Ok all you Stranger Things fans. You were expecting a physicist to say a few things about the show weren't you? Over at Screen Junkies, they've launched the first episode of a focus on TV Science (a companion to the Movie Science series you already know about)... Show More Summary

New Style…

Style change. For a story-within-a-story in the book, I'm changing styles, going to a looser, more cartoony style, which sort of fits tonally with the subject matter in the story. The other day on the subway I designed the characters in that style, and I share them with you here. It's lots of fun to draw in this looser [...]Show More Summary

The physics photographer

Fermilab’s house photographer of almost 30 years, Reidar Hahn, shares four of his most iconic shots. Science can produce astounding images. Arcs of electricity. Microbial diseases, blown up in full color. The bones of a long-dead beasts. Show More Summary

A Known Fact…

“The fact that certain bodies, after being rubbed, appear to attract other bodies, was known to the ancients.” Thus begins, rather awesomely, the preface to Maxwell’s massively important “Treatise on Electricity and Magnetism” (1873). -cvj The post A Known Fact… appeared first on Asymptotia.

Physics Week in Review: August 13, 2016

Bad news on the hunt for a sterile neutrino, weird news that the proton's charge radius might actually change (when it shouldn't), and what no new particles at the LHC means for particle physics were among this week's physics highlights....

Physics Blogging Round-Up: Camera Tricks, College Advice, Hot Fans, and Lots of Quantum

Several weeks of silence here, for a bunch of reasons that mostly boil down to “being crazy busy.” I’ve got a bunch of physics posts over at Forbes during that interval, though: — The Camera Trick That Justifies The Giant Death Star: I busted out camera lenses and the kids’ toys to show how you…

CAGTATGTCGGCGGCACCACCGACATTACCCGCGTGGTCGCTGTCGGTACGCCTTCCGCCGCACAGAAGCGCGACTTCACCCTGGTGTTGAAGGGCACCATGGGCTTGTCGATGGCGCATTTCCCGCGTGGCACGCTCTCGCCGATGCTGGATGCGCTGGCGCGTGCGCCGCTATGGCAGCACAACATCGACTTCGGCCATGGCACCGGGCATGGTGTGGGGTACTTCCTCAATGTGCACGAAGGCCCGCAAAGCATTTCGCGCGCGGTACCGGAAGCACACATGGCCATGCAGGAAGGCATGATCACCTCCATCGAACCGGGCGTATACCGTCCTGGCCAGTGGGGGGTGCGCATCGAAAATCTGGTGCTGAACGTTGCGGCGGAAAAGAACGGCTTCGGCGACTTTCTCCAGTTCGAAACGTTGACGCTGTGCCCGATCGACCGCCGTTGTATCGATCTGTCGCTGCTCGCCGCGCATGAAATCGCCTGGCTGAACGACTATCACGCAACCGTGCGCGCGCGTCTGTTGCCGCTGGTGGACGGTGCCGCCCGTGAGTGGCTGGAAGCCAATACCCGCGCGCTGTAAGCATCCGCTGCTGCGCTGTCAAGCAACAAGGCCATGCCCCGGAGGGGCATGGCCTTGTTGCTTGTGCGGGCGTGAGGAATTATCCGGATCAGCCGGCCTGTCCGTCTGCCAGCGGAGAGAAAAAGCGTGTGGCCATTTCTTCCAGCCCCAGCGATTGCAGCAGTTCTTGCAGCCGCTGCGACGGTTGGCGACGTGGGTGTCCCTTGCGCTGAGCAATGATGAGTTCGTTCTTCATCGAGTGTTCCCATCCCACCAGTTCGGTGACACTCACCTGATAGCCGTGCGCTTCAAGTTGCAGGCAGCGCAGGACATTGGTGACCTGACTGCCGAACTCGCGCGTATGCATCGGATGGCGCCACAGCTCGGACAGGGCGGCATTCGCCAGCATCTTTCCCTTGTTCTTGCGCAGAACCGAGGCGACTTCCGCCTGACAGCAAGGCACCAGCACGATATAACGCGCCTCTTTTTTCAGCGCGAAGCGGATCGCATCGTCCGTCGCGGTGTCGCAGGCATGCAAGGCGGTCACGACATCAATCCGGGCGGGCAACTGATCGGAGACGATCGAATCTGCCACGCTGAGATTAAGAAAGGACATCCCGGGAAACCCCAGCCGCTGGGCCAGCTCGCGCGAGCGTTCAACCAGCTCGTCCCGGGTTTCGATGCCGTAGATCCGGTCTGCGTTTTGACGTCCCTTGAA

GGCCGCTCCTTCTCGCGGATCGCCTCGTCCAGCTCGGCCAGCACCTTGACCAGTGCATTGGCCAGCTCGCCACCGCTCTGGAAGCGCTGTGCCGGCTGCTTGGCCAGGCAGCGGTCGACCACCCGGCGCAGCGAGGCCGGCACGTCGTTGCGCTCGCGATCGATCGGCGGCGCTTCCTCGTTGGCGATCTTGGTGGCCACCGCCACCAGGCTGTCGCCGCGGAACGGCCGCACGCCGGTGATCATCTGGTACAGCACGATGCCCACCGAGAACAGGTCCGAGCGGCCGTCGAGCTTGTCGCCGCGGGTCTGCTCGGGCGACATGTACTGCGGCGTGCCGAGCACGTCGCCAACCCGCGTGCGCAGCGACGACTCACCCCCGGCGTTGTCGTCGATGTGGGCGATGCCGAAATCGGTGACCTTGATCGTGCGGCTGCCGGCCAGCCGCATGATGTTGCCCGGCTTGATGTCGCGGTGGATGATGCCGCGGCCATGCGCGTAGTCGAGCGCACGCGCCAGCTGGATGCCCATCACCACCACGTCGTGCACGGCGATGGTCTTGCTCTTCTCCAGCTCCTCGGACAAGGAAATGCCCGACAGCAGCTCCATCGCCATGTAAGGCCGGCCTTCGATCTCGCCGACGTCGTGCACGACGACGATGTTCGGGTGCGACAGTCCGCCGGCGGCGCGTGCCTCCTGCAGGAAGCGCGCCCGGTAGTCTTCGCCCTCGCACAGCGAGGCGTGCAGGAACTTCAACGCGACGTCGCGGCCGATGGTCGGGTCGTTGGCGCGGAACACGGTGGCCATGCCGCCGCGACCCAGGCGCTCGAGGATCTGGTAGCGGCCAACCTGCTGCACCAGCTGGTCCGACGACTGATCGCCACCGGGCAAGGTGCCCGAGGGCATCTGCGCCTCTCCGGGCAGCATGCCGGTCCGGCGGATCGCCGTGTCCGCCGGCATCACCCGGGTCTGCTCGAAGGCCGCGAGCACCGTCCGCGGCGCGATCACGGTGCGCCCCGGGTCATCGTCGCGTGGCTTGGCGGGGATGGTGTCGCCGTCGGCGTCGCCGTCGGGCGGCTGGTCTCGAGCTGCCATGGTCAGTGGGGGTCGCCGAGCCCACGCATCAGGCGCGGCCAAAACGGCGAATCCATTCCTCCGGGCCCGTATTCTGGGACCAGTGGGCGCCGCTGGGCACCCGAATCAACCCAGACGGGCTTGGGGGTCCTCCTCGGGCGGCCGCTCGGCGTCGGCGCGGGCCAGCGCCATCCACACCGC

The Nightmare Scenario

Now back from a short vacation, and there seems to have been a lot happening on the debate over fundamental physics front. From the experimentalists, news that the Standard Model continues to resist falsification: At ICHEP, as expected, new data … Continue reading ?

#AskSymmetry Twitter chat with Risa Wechsler

See cosmologist Risa Wechsler's answers to readers' questions about dark matter and dark energy. [View the story "#AskSymmetry Twitter Chat with Risa Wechsler - Aug. 9, 2016" on Storify]

Dark matter hopes dwindle with X-ray signal

A previously detected, anomalously large X-ray signal is absent in new Hitomi satellite data, setting tighter limits for a dark matter interpretation.   In the final data sent by the Hitomi spacecraft, a surprisingly large X-ray signal previously seen emanating from the Perseus galaxy cluster did not appear. Show More Summary

Sterile neutrinos in trouble

The IceCube experiment reports ruling out to a high degree of certainty the existence of a theoretical low-mass sterile neutrino. This week scientists on the world’s largest neutrino experiment, IceCube, dealt a heavy blow to theories...Show More Summary